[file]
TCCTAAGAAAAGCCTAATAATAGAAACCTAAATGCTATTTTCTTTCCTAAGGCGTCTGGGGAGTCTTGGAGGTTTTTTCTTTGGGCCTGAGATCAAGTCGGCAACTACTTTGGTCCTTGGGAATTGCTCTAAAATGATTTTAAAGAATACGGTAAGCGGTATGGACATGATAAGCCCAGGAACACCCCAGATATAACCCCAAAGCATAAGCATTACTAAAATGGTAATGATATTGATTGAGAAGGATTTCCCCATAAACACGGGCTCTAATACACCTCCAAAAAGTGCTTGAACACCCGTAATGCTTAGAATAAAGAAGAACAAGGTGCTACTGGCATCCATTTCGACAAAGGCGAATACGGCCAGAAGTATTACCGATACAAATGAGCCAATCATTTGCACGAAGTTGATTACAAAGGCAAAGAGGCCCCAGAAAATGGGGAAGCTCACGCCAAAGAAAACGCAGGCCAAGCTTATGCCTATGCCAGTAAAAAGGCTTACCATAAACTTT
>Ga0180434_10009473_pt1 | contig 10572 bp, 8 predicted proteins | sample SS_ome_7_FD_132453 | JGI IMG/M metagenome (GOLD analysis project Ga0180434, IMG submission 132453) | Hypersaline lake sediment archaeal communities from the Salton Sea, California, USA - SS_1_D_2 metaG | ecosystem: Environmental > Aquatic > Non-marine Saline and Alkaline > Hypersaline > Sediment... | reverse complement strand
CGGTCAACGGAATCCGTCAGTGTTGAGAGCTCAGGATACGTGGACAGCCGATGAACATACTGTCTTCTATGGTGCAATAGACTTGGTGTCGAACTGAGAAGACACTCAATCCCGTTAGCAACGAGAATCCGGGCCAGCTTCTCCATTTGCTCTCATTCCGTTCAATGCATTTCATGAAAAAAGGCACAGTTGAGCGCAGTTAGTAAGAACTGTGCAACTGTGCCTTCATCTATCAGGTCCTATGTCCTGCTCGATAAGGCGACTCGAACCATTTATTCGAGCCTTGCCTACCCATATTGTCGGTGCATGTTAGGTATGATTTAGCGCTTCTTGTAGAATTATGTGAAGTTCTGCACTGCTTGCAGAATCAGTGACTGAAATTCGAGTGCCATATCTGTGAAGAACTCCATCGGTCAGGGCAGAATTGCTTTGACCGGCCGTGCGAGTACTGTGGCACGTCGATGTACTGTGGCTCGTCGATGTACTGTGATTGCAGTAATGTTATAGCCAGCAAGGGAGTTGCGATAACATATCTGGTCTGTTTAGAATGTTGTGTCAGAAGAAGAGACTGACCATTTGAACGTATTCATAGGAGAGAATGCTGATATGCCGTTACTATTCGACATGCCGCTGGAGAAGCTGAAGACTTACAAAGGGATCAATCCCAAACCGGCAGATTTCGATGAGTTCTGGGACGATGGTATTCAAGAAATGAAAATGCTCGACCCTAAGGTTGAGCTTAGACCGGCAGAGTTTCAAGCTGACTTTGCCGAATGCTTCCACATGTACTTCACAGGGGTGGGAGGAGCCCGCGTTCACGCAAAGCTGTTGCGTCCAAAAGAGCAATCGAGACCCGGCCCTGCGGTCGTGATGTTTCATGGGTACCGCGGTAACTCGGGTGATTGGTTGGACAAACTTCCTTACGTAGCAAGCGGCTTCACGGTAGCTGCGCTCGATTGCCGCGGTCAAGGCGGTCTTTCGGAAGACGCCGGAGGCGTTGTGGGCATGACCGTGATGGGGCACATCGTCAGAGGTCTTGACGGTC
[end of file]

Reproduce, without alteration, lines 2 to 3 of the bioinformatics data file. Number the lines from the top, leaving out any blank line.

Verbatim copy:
>Ga0180434_10009473_pt1 | contig 10572 bp, 8 predicted proteins | sample SS_ome_7_FD_132453 | JGI IMG/M metagenome (GOLD analysis project Ga0180434, IMG submission 132453) | Hypersaline lake sediment archaeal communities from the Salton Sea, California, USA - SS_1_D_2 metaG | ecosystem: Environmental > Aquatic > Non-marine Saline and Alkaline > Hypersaline > Sediment... | reverse complement strand
CGGTCAACGGAATCCGTCAGTGTTGAGAGCTCAGGATACGTGGACAGCCGATGAACATACTGTCTTCTATGGTGCAATAGACTTGGTGTCGAACTGAGAAGACACTCAATCCCGTTAGCAACGAGAATCCGGGCCAGCTTCTCCATTTGCTCTCATTCCGTTCAATGCATTTCATGAAAAAAGGCACAGTTGAGCGCAGTTAGTAAGAACTGTGCAACTGTGCCTTCATCTATCAGGTCCTATGTCCTGCTCGATAAGGCGACTCGAACCATTTATTCGAGCCTTGCCTACCCATATTGTCGGTGCATGTTAGGTATGATTTAGCGCTTCTTGTAGAATTATGTGAAGTTCTGCACTGCTTGCAGAATCAGTGACTGAAATTCGAGTGCCATATCTGTGAAGAACTCCATCGGTCAGGGCAGAATTGCTTTGACCGGCCGTGCGAGTACTGTGGCACGTCGATGTACTGTGGCTCGTCGATGTACTGTGATTGCAGTAATGTTATAGCCAGCAAGGGAGTTGCGATAACATATCTGGTCTGTTTAGAATGTTGTGTCAGAAGAAGAGACTGACCATTTGAACGTATTCATAGGAGAGAATGCTGATATGCCGTTACTATTCGACATGCCGCTGGAGAAGCTGAAGACTTACAAAGGGATCAATCCCAAACCGGCAGATTTCGATGAGTTCTGGGACGATGGTATTCAAGAAATGAAAATGCTCGACCCTAAGGTTGAGCTTAGACCGGCAGAGTTTCAAGCTGACTTTGCCGAATGCTTCCACATGTACTTCACAGGGGTGGGAGGAGCCCGCGTTCACGCAAAGCTGTTGCGTCCAAAAGAGCAATCGAGACCCGGCCCTGCGGTCGTGATGTTTCATGGGTACCGCGGTAACTCGGGTGATTGGTTGGACAAACTTCCTTACGTAGCAAGCGGCTTCACGGTAGCTGCGCTCGATTGCCGCGGTCAAGGCGGTCTTTCGGAAGACGCCGGAGGCGTTGTGGGCATGACCGTGATGGGGCACATCGTCAGAGGTCTTGACGGTC